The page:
Institutional investors are the lifeblood of any economy. When they enter a new market, prices tend to go up as they buy what they believe is high-quality inventory. In the world of DeFi, institutional investors have largely stayed on the sidelines due to a lack of understanding and fear of risk. But is this starting to change? And if it is, could this be the start of massive adoption for DeFi?
Luckily, the answer is yes
The past year has seen a lot of progress in decentralized finance (DeFi), with new projects and protocols popping up nearly daily. This rapid growth has led many to believe that DeFi is on the verge of being adopted by mainstream financial institutions.
By 2021, US 10-year treasuries were only yielding a little higher than 1%. But when we compare them to stablecoins that offer between 2% and 12%, as well exotic DeFi protocols which can yield upwards of 250%, it’s clear why 80% percent or more institutions across America have expressed interest in digital assets.
But the journey towards institutional adoption of DeFi will not occur instantaneously. As with all emerging technology, familiarity leads to increased awareness and use in everyday life for businesses who are already comfortable trading Bitcoin futures or holding digital assets on their balance sheets, as well as those yet unfamiliar but want a more accessible way into this new space without having deal entirely manually themselves – especially once there’s been enough time spent getting everything set up properly so it can meet your need.
The early adopters have been rewarded for their loyalty. In just two years, many financial service institutions have started implementing cryptocurrency and blockchain technology into everyday business practices, which will likely give them an edge over competitors who are still trying out new things with payment processing systems or other technologies.
The financial world has been abuzz lately with stories of major banks reopening their trading desks for digital assets. Goldman Sachs, Morgan Stanley and America’s oldest bank BNY Mellon have all announced that they will offer clients exposure to cryptocurrencies through various means – including offering traditional investment services alongside cryptocurrency-related products like futures contracts or exchange-traded funds (ETF).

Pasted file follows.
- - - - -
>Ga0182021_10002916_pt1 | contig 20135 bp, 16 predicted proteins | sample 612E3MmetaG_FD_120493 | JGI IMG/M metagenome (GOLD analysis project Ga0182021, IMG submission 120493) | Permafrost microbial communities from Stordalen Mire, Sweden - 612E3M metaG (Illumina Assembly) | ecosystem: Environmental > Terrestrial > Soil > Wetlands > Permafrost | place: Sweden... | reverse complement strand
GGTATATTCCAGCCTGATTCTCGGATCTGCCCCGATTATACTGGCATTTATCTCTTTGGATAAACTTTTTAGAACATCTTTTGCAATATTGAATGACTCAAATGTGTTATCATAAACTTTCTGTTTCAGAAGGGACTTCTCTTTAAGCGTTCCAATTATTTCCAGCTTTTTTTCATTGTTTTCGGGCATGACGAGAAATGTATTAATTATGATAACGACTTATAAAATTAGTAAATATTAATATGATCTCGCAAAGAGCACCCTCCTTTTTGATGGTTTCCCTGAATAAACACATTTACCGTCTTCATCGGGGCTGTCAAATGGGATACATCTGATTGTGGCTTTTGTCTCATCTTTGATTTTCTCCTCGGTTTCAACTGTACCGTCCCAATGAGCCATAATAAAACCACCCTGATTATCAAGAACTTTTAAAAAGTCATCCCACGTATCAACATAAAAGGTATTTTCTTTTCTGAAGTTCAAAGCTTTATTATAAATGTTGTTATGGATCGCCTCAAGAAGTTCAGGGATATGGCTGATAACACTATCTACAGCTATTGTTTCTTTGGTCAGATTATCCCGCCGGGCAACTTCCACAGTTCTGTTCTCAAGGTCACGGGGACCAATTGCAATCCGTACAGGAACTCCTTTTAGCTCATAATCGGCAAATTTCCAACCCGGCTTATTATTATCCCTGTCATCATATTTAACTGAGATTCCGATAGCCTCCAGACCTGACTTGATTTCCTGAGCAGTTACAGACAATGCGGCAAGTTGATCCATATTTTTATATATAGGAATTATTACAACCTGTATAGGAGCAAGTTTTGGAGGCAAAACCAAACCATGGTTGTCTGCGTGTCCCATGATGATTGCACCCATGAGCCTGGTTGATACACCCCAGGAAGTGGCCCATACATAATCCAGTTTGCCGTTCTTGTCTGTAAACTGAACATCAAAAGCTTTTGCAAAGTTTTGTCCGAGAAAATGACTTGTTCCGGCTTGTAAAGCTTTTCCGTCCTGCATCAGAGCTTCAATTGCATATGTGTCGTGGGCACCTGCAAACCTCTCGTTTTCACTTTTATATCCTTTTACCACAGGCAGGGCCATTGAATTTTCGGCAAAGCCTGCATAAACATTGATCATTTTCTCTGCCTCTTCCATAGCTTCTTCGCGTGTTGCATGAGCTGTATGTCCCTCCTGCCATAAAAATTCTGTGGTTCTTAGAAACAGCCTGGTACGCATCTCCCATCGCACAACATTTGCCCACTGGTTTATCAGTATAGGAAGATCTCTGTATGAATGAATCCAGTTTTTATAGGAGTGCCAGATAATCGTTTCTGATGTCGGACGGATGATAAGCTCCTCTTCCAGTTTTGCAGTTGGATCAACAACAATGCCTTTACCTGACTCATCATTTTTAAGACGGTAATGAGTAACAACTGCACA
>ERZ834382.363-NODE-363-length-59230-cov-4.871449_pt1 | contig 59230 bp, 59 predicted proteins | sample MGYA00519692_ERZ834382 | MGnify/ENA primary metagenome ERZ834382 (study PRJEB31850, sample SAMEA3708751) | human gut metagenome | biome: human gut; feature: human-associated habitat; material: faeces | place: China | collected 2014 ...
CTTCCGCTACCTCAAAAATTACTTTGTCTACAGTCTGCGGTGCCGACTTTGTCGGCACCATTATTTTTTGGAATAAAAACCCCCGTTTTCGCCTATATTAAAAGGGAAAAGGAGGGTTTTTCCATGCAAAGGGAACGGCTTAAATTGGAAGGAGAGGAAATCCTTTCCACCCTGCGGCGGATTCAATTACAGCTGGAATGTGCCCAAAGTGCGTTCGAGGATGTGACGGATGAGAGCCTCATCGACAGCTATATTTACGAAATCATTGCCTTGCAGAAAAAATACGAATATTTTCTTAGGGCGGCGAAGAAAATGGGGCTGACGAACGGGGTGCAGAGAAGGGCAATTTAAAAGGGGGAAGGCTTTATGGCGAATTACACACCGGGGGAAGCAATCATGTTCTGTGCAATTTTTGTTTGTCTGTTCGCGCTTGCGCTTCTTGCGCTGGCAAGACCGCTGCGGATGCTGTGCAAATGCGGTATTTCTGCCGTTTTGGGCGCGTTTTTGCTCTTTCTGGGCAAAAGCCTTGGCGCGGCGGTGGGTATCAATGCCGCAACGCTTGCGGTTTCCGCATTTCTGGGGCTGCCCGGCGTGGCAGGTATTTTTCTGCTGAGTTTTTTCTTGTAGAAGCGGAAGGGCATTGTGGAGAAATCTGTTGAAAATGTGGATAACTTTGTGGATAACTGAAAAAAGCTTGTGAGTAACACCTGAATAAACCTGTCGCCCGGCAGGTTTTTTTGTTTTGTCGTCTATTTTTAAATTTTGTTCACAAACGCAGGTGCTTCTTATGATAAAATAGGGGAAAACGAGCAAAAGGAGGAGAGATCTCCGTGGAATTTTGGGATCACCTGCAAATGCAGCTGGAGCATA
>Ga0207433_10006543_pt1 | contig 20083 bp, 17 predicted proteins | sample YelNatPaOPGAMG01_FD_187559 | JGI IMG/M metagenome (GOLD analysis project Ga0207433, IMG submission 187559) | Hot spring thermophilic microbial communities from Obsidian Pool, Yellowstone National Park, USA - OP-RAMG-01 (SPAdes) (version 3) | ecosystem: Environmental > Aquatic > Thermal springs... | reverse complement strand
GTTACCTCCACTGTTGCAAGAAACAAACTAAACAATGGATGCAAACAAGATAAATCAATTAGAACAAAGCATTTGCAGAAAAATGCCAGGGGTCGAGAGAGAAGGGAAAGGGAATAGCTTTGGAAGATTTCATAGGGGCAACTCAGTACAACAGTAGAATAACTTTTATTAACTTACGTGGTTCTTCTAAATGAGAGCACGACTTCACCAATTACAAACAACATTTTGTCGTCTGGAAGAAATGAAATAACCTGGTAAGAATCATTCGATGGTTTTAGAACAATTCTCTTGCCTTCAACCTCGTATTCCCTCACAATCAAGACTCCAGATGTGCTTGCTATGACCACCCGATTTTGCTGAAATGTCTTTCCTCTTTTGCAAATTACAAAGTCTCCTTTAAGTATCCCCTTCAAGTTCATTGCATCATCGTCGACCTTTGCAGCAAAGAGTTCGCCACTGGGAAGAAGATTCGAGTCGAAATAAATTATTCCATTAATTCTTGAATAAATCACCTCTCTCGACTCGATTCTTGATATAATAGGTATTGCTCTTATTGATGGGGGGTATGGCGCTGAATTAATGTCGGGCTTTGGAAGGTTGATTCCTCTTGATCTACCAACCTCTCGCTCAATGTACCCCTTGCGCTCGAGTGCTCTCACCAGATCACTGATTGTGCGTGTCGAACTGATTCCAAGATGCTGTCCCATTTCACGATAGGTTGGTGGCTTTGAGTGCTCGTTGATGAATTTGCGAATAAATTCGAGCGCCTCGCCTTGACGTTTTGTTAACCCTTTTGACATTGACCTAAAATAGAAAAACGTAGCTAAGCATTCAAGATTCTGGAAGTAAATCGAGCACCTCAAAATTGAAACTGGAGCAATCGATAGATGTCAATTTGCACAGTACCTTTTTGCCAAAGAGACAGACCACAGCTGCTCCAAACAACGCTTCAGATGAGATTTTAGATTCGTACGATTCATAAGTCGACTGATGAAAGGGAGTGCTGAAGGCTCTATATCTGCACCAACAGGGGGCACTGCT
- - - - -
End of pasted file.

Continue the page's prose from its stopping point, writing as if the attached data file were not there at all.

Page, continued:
The news was not only good reportedly coming out of these firms but also an indication of how quickly this industry is growing; it’s no surprise why many investors are excited about what may lie ahead.
In June 2021, Microstrategy added more Bitcoin to its balance sheet. CEO Michael Saylor recognized that Ethereum was disrupting traditional finance with its use of blockchain technology, allowing for faster and cheaper transactions. This shift in interest from BlackRock comes at a time when other large companies are starting to recognize how lucrative digital assets can be – such as JPMorgan developing an upcoming tokenized platform where clients will have access not only to transfer payments instantaneously but also trade stocks on exchange platforms without having actually purchased them.
As of Q1 2021, HSBC is one of many banks pursuing blockchain-related projects. They have joined forces with other financial institutions and governments worldwide to develop this new technology for various uses, such as trading cryptocurrencies or settling trades between companies that do not use traditional finance systems like PayPal.
With such a shift in global policy, it is no wonder that major banks are now exploring blockchain technology. The list of those pursuing this trend includes many well-known names and newer players, such as Mitsubishi UFJ Financial Group or Signature Bank.
The recent innovations of the open-source Ethereum community have shown that traditional financial institutions can be replaced with new ways to save, store and send money. In time it may even serve as a replacement for cash.
With increasing deployment by crypto firms combined alongside booming adoption rates among both Bitcoin users who want more security when dealing in digital assets or those looking into blockchain technologies, there seems like mass institutionalization is imminent – bringing about an entirely different future where we’ll rely less on banks but instead trust our funds through software programs such as DeFi tools offered by startups and seasoned financial industry players alike.